Brooklyn Bridge for me is one of the most exciting buildings in New York. Spanning over the East River it connects New York's boroughs Manhattan and Brooklyn. The bridge is 486m long, 84m high and is the first steel-wire suspension bridge ever constructed. By the US government it was designated a National Historic Landmark by the National Park Service in 1964, a New York City Landmark by the Landmarks Preservation Commission in 1967 and a National Historic Civil Engineering Landmark in 1972.
Construction of the bridge began as early as in 1869 and it was initially designed by a, how else could it be, German-born engineer, Johann August Roebling. Roebling never saw his bridge, he died after an accident in the early time of construction. His son, Washington Roebling, finished the supervision of the construction after his father’s death.
The bridge was opened for public use on May 24, 1883. Emily Warren Roebling, Johann August’s widow and Washington Roebling’s mother was the first to cross the bridge. On that day it was the only land passage between Manhattan and Brooklyn and 1,800 vehicles and 150,300 people crossed the bridge. Six days later rumors were spread that the bridge is collapsing which caused a stampede and at least twelve people died. P.T. Barnum helped to squelch doubts about the bridge’s stability – on May 17, 1884 one of his most famous attractions, Jumbo, led a parade of 21 elephants over the Brooklyn Bridge.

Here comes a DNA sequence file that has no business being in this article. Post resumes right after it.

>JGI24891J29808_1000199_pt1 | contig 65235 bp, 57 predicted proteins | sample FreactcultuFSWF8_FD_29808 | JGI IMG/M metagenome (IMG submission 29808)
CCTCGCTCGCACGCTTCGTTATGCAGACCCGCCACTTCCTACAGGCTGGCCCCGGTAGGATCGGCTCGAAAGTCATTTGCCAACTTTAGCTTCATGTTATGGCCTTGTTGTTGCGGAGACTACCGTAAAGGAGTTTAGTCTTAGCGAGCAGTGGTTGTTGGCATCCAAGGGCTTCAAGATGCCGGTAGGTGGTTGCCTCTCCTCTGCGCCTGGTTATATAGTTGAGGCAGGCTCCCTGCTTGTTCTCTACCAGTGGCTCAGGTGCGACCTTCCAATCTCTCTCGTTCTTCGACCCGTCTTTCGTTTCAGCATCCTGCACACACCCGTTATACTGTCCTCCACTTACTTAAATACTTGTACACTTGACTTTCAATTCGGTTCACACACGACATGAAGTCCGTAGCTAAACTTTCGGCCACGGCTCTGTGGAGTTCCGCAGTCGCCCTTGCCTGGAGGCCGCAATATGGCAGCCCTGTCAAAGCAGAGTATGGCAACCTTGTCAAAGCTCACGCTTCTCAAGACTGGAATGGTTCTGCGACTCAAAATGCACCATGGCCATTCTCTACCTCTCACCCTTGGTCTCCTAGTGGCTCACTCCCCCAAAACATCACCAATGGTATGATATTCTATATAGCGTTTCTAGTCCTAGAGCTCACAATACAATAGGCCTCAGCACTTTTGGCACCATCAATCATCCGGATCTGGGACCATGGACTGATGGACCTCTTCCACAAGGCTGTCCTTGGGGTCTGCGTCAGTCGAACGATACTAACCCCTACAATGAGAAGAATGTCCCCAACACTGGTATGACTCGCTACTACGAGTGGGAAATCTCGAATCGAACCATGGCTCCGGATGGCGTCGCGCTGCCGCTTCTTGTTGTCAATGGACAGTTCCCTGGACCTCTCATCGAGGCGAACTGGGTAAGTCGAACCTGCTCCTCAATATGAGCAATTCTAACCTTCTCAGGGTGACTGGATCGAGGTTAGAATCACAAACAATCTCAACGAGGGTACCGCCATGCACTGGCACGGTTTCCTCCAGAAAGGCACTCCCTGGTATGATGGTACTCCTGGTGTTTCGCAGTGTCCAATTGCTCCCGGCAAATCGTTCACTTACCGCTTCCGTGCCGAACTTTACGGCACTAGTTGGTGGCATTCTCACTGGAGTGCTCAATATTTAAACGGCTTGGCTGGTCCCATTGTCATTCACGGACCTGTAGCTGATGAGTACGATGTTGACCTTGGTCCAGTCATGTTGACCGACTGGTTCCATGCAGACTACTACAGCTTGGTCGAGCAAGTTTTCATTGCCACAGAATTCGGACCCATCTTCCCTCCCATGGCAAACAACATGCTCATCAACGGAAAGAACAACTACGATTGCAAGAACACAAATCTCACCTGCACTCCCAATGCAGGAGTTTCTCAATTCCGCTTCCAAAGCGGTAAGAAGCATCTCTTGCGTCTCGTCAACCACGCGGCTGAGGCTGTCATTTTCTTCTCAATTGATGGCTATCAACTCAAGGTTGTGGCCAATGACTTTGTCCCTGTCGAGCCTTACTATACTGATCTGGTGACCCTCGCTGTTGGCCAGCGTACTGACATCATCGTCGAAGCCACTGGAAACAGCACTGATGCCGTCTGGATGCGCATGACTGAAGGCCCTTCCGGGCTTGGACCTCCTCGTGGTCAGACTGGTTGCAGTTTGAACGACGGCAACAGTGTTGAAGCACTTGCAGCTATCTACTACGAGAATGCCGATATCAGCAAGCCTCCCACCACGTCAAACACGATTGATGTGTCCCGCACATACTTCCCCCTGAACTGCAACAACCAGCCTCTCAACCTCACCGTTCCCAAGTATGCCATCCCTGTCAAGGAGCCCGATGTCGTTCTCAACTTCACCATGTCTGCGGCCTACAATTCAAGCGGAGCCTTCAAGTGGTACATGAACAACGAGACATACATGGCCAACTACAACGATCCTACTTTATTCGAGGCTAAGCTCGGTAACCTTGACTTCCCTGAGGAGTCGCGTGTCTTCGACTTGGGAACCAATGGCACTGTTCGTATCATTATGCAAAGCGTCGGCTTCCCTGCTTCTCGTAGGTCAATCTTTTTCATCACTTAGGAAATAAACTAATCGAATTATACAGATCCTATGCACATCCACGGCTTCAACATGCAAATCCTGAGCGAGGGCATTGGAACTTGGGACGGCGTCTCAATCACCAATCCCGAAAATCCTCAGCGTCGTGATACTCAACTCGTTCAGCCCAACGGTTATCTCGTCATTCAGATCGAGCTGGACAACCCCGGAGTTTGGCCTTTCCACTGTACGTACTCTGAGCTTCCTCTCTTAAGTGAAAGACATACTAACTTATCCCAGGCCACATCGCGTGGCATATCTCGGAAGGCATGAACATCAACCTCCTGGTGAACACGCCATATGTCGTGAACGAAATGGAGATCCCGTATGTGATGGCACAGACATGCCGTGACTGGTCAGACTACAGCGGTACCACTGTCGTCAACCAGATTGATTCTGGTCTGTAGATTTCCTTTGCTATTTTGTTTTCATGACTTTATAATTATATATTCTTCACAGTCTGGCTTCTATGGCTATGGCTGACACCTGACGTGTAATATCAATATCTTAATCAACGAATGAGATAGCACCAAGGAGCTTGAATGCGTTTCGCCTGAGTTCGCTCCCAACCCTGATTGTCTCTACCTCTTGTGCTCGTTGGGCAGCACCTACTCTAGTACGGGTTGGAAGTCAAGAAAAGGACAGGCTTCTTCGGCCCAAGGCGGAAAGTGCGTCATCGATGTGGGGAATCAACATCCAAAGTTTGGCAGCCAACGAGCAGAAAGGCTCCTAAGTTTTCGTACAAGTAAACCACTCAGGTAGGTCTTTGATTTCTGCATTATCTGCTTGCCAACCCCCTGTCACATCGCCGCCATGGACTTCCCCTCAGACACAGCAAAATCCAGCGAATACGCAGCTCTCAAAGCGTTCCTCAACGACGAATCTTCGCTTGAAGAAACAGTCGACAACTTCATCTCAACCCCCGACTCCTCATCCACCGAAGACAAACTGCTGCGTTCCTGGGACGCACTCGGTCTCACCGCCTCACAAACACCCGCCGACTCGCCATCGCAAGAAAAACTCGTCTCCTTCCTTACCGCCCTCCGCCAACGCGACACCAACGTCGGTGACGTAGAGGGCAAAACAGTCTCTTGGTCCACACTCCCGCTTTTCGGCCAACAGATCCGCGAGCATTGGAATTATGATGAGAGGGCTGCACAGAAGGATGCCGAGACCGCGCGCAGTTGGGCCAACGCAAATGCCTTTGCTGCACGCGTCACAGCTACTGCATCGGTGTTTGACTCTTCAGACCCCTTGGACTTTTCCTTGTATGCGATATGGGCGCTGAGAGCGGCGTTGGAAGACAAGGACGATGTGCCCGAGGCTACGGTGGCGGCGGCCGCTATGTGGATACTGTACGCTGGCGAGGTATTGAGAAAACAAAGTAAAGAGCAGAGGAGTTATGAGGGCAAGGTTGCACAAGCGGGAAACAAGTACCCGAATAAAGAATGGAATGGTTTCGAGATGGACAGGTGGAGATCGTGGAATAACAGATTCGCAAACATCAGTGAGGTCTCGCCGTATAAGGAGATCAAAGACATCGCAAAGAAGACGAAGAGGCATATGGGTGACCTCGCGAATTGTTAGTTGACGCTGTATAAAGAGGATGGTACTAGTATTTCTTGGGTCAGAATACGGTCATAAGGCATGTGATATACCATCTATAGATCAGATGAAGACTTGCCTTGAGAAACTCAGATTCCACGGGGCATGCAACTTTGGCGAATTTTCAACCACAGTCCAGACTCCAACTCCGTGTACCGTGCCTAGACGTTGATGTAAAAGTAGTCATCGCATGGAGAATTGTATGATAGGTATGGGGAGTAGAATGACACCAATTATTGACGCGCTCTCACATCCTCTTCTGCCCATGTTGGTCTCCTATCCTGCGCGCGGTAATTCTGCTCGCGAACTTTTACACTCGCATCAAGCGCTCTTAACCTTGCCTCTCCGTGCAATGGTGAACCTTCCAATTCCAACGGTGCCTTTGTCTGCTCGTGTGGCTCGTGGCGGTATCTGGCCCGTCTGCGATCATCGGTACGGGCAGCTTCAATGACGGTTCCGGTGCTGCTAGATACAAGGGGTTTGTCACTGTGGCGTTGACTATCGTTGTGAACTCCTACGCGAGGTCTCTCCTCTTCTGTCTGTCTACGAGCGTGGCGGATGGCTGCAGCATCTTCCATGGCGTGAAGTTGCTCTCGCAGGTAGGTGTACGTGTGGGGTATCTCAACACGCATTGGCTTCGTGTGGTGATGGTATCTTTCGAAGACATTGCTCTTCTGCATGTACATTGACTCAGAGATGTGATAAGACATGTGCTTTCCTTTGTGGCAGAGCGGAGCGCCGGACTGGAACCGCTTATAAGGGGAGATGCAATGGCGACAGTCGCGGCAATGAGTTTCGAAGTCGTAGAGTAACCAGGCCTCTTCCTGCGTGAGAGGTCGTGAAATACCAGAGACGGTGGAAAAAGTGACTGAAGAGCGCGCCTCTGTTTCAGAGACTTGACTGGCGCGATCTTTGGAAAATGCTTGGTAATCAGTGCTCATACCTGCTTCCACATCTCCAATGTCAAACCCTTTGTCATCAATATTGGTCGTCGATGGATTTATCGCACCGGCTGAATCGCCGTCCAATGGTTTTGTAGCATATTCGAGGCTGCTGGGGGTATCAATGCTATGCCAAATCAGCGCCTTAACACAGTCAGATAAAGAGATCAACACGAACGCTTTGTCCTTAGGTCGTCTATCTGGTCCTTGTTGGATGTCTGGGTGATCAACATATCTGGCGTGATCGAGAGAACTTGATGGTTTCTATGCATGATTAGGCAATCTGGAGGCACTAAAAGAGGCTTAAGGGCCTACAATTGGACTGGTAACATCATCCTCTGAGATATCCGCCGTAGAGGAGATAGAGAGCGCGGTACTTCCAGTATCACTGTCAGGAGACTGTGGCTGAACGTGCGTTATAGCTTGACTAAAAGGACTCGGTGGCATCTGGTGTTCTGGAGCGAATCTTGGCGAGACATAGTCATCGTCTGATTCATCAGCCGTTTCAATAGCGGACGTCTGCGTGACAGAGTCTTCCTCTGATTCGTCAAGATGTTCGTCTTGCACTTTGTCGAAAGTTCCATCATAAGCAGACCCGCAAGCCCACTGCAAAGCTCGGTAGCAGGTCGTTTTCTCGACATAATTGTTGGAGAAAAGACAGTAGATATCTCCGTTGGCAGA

In the days of its opening, and for a long time afterwards, Brooklyn Bridge was the longest suspension bridge in the world. Today more than 120,000 vehicles, 4,000
pedestrians and 3,100 bicyclists cross the Brooklyn Bridge every day.
Every time I visit New York I spend the first morning, jet-lagged, crossing the bridge by foot at sunrise. The best views from Manhattan’s skyline and of course of Brooklyn’s can be caught from there …
Brooklyn Bridge at sunrise
Manhattan's skyline, view from Brooklyn Bridge
Brooklyn, view from Brooklyn Bridge